The Bakersfield refinery was built in 1932, and while it has been expanded somewhat over the years, it's been described as the least-profitable oil refinery in California. Its layout is awkward, as well, being located on three separate parcels of land, none of them contiguous. Shell has owned the plant outright for only a short time, having acquired it from Texaco in 2001 when that company merged with Chevron. Prior to that, a Shell-Texaco partnership owned it, but a consent degree based on competitive issues ruled that for the merger with Chevron, a major refiner, to be approved, Texaco had to divest itself of all downstream holdings.

Shell says it plans to tear down the Bakersfield plant completely after the closing, noting that any prospective buyer would be faced with the same supply shortfall problems. Refitting for lighter crudes, at least in Shell's viewpoint, wouldn't be viable economically.

But Senators Barbara Boxer (D-CA) and Ron Wyden (D-OR) have called for investigations of the closing and Shell's motive for doing so. Both long-time opponents of the petroleum industry, Boxer and Wyden suspect market manipulation, and each has written a separate letter to the Federal Trade Commission asking for a formal inquiry. The FTC has not yet announced anything.

However, this follows a report released just last May by the California Energy Commission that found the state's gasoline market to be functioning "appropriately." Former Gov. Gray Davis initiated that investigation.

The worldwide price of crude oil is today at one of its highest peaks. That's translating into higher refined product prices across the entire nation. However, the motor fuels problems in California, Oregon, and Washington are worsened considerably by their similar tough environmental stances and complicated industrial permitting regimes, which are designed, some say, to delay the addition of new refining capacity inside their boundaries or to prevent it altogether. Like it or not, no new refining capacity has been added in California since the late 1950s.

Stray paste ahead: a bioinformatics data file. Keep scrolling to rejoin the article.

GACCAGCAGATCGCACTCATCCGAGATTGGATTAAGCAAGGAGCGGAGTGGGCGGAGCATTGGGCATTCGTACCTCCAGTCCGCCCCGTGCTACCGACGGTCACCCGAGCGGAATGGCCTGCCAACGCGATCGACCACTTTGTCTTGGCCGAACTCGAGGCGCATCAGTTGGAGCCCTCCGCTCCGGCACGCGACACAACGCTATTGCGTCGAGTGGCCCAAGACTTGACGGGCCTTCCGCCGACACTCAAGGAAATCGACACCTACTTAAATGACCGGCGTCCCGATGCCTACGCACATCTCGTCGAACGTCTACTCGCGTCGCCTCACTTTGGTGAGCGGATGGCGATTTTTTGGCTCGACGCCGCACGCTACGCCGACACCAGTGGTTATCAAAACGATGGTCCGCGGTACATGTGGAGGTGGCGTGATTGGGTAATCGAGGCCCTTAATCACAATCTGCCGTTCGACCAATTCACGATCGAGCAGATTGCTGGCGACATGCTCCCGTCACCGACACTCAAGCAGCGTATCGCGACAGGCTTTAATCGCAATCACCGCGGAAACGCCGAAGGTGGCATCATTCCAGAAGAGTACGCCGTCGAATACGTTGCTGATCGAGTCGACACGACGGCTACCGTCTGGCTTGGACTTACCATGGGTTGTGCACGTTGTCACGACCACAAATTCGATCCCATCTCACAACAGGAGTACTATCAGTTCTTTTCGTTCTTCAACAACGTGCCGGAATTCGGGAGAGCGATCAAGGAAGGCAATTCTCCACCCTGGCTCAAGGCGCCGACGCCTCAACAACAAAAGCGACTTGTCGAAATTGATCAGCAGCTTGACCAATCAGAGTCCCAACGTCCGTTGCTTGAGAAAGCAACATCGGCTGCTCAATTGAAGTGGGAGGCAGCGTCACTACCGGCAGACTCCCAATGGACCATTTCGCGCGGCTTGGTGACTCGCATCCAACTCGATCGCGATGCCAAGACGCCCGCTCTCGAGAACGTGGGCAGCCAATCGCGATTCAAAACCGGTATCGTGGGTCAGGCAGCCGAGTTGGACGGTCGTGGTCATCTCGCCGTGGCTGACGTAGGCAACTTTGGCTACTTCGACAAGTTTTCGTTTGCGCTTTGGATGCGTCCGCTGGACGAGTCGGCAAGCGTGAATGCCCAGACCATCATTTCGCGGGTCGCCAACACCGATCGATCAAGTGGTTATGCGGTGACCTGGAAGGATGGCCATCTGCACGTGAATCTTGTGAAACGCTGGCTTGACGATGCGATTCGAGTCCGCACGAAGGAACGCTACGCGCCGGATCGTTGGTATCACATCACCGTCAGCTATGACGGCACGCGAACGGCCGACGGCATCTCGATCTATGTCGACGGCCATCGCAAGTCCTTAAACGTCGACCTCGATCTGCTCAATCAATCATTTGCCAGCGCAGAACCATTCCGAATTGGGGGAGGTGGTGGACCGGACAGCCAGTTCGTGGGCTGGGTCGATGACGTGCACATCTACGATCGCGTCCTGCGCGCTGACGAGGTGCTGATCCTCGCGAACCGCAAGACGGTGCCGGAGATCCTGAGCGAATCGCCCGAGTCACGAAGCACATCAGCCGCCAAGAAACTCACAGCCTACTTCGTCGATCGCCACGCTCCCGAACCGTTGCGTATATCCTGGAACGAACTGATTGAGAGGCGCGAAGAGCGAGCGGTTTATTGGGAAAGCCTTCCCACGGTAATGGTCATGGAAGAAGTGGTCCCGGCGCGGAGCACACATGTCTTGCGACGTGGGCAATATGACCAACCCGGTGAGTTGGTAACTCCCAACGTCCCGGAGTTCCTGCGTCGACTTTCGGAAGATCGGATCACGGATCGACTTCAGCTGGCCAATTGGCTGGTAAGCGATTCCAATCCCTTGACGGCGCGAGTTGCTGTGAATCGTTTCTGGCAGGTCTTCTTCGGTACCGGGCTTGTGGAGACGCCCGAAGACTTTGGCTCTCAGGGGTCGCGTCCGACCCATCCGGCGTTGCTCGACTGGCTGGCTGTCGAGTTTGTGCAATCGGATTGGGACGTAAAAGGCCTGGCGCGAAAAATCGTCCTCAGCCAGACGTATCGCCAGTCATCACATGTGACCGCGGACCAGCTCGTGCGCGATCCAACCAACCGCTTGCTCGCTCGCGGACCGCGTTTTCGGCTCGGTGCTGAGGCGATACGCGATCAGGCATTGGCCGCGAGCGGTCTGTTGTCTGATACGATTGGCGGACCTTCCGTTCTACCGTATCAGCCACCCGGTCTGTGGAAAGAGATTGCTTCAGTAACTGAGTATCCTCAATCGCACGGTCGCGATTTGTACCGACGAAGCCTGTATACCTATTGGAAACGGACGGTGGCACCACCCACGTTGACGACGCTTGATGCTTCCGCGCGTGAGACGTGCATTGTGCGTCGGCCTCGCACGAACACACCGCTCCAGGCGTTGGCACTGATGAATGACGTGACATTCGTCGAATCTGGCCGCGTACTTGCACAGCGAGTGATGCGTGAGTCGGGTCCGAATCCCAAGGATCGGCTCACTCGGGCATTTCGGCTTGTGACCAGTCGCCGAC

Meanwhile, much of the crude oil feedstock for West Coast refineries arrives by pipeline or tanker, which adds to the wholesale price. The states' "unique" clean fuel specifications also attach cost pass-ons. And because out-of-state refiners are at or near full capacity in producing fuels for their traditional markets, they are discouraged from blending gasoline specifically for the California market on an ongoing basis.

From the supply standpoint, the still-promising oil and gas production potential, at least in California, that exists beneath both state and federal offshore waters has been stymied for decades by state and federal regulators and by the influence of the state's formidable environmental lobby.

Add to all this the burgeoning use of fuel-inefficient vehicles everywhere in the country, but more so in California, and the results are pretty obvious.

California's new governor has called for more business-oriented legislation and has state regulators looking into simplifying the industrial permitting process. So, the state's economy may start to improve in the next several years, though nobody's encouraging new refining capacity additions or advocating renewed offshore petroleum development. Yet, projected vehicle additions promise to double the state's current count by 2010.

More efficient and environmentally friendly refining technologies are being developed in this country and abroad, and plans are to test several of these in California, particularly on the type of heavy oil produced by San Joaquin Basin wells. Proving these technologies, gaining the permitting necessary to install them in meaningful volumes, and actually producing motor fuels for the West Coast market will depend a great deal on future attitudes.

Meanwhile, somebody just might pick up the Bakersfield refinery and re-tool its process for treating some of the lighter crudes--say, those from the Elk Hills area, where Occidental Petroleum and Chevron-Texaco are dominant producers.

But in the end, the responsibility for the West Coast's higher-than-national gasoline prices has to be laid on the states, themselves. Having one's cake and eating it, too, has always been impossible.